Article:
Computer vision is an inter-disciplinary topic crossing boundaries between computer science, statistics, mathematics, engineering and cognitive science.

Research in computer vision involves the development and evaluation of computational methods for image analysis. This includes the design of new theoretical models and algorithms, and practical implementation of these algorithms using a variety of computer architectures and programming languages. The methods under consideration are often motivated by generative mathematical models of the world and the imaging process. Recent approaches also rely heavily on machine learning techniques and discriminative models such as deep neural networks.

Problems that will be considered in the program include image restoration, image segmentation, object recognition and 3D reconstruction. Current approaches to address these problems draw on a variety of mathematical and computational topics such as stochastic models, statistical methods,... (more)

##### Organizing Committee

- Yali Amit
- Ronen Basri
- Alex Berg
- Tamara Berg
- Pedro Felzenszwalb
- Benar Fux Svaiter
- Stuart Geman
- Basilis Gidas
- David Jacobs
- Olga Veksler

##### Nonlinear Algebra

Sep 5 - Dec 7, 2018

The theory, algorithms, and software of linear algebra are familiar tools across mathematics, the applied sciences, and engineering. This ubiquity of linear algebra masks a fairly recent growth of *nonlinear algebra* in mathematics and its applications to other disciplines. The proliferation of nonlinear algebra has been fueled by recent theoretical advances, efficient implementations of core algorithms, and an increased awareness of these tools.

The benefits of this nonlinear theory and its tools are manifold. Pushing computational boundaries has led to the development of new mathematical theories, such as homotopy methods for numerical algebraic geometry, tropical geometry and toric deformations, and sums of squares methods for polynomial optimization. This uncovered many concrete nonlinear mathematical objects and questions, many of which are ripe for computer experimentation. In turn, resulting mathematical breakthroughs often lead to more powerful and efficient algorithms... (more)

##### Organizing Committee

- Dan Bates
- Sandra Di Rocco
- Jonathan Hauenstein
- Anton Leykin
- Frank Sottile
- Mike Stillman
- Cynthia Vinzant

##### Point Configurations in Geometry, Physics and Computer Science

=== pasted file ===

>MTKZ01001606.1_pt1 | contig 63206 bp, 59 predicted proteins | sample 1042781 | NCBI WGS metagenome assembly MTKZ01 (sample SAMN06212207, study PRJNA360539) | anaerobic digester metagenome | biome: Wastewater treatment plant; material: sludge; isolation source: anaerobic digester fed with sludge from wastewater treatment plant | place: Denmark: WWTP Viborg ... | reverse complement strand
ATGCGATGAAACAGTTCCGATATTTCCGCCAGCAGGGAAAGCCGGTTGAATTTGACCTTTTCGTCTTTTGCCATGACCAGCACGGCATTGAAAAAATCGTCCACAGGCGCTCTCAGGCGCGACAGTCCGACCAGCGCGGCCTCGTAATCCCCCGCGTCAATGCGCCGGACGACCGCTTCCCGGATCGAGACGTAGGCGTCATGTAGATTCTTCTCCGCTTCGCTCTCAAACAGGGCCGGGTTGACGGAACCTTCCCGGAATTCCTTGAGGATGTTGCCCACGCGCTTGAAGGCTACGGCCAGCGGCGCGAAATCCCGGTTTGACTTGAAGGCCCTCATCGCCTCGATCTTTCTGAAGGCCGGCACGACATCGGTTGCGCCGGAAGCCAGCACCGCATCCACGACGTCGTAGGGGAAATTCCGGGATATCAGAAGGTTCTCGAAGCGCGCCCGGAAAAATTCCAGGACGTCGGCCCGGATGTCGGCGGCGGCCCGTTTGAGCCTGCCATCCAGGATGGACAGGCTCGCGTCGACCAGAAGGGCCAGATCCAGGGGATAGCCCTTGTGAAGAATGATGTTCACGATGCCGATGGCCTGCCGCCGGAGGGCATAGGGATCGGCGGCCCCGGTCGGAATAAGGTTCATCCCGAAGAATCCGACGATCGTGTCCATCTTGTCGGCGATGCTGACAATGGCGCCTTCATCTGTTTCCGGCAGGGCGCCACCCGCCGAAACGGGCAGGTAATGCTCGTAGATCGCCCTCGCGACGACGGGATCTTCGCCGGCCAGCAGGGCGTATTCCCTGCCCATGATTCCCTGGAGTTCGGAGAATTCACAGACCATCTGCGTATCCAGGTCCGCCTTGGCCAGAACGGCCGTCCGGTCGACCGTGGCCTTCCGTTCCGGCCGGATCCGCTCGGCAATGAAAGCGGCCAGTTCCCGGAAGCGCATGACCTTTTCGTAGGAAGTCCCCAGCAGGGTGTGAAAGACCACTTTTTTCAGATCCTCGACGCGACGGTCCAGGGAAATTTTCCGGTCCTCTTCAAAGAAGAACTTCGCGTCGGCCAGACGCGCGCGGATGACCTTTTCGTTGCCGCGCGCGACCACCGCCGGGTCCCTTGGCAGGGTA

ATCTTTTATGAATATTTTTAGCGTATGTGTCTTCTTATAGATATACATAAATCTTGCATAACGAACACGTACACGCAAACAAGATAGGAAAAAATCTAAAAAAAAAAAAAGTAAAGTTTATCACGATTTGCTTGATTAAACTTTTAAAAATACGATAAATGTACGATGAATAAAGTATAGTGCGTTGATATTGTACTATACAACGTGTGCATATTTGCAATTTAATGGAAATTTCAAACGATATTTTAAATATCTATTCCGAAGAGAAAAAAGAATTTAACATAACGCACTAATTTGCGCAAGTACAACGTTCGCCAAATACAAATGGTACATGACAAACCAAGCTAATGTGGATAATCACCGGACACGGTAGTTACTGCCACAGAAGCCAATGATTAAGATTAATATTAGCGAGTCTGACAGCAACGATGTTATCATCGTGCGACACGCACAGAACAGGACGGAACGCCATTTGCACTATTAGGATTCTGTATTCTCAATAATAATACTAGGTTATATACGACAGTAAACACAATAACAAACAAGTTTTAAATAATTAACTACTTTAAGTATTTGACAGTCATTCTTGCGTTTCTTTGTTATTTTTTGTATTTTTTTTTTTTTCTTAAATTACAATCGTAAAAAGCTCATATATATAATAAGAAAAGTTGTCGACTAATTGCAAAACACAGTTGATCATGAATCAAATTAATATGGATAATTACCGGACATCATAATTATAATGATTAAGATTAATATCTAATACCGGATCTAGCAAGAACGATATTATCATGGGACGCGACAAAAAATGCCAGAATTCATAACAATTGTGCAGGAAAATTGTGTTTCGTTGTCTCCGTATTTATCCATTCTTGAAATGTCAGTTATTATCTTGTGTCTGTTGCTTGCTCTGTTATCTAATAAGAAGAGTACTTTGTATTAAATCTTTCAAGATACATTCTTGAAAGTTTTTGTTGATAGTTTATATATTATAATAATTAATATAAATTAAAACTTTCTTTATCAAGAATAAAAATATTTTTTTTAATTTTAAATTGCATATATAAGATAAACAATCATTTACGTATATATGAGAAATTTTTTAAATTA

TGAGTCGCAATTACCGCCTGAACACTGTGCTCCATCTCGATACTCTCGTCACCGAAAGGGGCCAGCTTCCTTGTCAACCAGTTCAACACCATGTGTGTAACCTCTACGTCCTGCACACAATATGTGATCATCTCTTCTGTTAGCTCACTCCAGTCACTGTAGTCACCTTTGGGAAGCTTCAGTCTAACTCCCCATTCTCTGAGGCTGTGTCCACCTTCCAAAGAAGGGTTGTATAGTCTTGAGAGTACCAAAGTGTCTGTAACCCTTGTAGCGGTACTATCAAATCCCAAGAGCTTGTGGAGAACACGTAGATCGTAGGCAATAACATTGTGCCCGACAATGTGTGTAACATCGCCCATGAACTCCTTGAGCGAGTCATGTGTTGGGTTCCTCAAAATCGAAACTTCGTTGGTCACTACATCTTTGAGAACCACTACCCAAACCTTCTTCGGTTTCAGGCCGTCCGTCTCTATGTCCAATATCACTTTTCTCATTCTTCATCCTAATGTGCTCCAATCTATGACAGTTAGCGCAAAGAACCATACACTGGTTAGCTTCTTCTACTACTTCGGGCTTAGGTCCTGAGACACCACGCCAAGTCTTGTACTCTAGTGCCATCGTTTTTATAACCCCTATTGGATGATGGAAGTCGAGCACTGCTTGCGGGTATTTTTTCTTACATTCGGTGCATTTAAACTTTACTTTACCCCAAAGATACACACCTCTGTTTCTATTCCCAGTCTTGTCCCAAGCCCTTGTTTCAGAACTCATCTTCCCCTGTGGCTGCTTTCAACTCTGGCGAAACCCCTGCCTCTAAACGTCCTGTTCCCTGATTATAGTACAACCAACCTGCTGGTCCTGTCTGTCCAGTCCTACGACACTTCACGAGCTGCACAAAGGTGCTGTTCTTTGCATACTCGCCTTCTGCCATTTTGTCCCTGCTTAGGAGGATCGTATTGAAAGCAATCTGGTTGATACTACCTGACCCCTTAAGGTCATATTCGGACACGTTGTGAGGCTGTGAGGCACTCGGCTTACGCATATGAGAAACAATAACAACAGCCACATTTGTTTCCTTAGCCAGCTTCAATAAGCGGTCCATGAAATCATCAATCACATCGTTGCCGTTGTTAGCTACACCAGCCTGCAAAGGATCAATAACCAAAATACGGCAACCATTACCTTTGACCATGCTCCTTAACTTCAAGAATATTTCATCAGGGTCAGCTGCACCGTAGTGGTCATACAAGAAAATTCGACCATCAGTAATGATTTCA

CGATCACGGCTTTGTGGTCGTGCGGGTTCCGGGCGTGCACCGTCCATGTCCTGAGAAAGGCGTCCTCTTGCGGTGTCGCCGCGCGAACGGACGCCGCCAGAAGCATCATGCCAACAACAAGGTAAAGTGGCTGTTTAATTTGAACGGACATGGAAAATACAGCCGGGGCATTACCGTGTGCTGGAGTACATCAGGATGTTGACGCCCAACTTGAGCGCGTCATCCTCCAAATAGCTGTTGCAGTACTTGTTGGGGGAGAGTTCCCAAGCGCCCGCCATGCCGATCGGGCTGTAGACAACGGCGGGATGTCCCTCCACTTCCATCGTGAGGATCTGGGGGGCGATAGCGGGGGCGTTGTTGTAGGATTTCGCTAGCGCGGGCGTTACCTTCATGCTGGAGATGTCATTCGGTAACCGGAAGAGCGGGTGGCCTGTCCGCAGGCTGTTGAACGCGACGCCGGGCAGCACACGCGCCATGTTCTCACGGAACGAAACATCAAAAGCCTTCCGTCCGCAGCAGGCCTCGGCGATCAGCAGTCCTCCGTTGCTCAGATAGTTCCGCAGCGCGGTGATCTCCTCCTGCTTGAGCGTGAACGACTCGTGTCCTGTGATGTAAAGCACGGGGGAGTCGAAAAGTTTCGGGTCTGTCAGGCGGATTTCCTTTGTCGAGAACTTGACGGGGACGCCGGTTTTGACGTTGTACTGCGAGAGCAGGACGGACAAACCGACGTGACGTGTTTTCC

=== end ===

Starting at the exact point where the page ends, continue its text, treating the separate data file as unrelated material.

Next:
Feb 1 - May 4, 2018

The arrangement of point configurations in metric spaces, whether deterministic or random, is a truly interdisciplinary topic of great interest in mathematics, physics and computer science. Mathematical aspects involve optimization, discretization of manifolds, best packing and cubature, among others. For physics, such configurations arise in the study of crystallization, point processes connected with random matrices, self-assembling materials, jammed states, hyperuniformity and phase transitions. For computer science, extremal point configurations play a fundamental role in coding and information theory, and lattice-based protocols in cryptography and related computational complexity issues are of growing importance. Furthermore, there has been recent and substantial progress on related age-old problems (such as the Kepler conjecture).

The investigation of the above topics often evolves from the development of efficient computational methods that enable extensive numerical... (more)

##### Organizing Committee

- Christine Bachoc
- Henry Cohn
- Peter Grabner
- Doug Hardin
- Edward Saff
- Achill Schürmann
- Sylvia Serfaty
- Salvatore Torquato
- Robert Womersley

##### Mathematical and Computational Challenges in Radar and Seismic Reconstruction

Sep 6 - Dec 8, 2017

Inversion and imaging with waves is of fundamental importance in both radar and seismic reconstruction. Mathematics provides the key technology in both areas and, despite differing in many important respects, they have much in common in their underlying mathematical frameworks, approaches, and challenges. This semester program will focus on advancing their common mathematical and computational methodologies, as well as selected subjects distinct to each area, in the context of new challenges and opportunities that have arisen in recent years. Both theory and applications will be of interest. Participants will be drawn from academia, industry, and governmental laboratories in order to broadly address theory, applications, and their synergy.

The program will be influenced by recent developments in wave propagation and imaging, data acquisition and analysis, and high-performance computing. Driven by the ongoing need for more realistic mathematical models and simulations, recent advances... (more)

##### Organizing Committee

- Alexandre Aubry
- Liliana Borcea
- Margaret Cheney
- Armin Doerry
- Vladimir Druskin
- Albert Fannjiang
- Alison Malcolm
- Eric Mokole
- Frank Robey
- Knut Solna
- Chrysoula Tsogka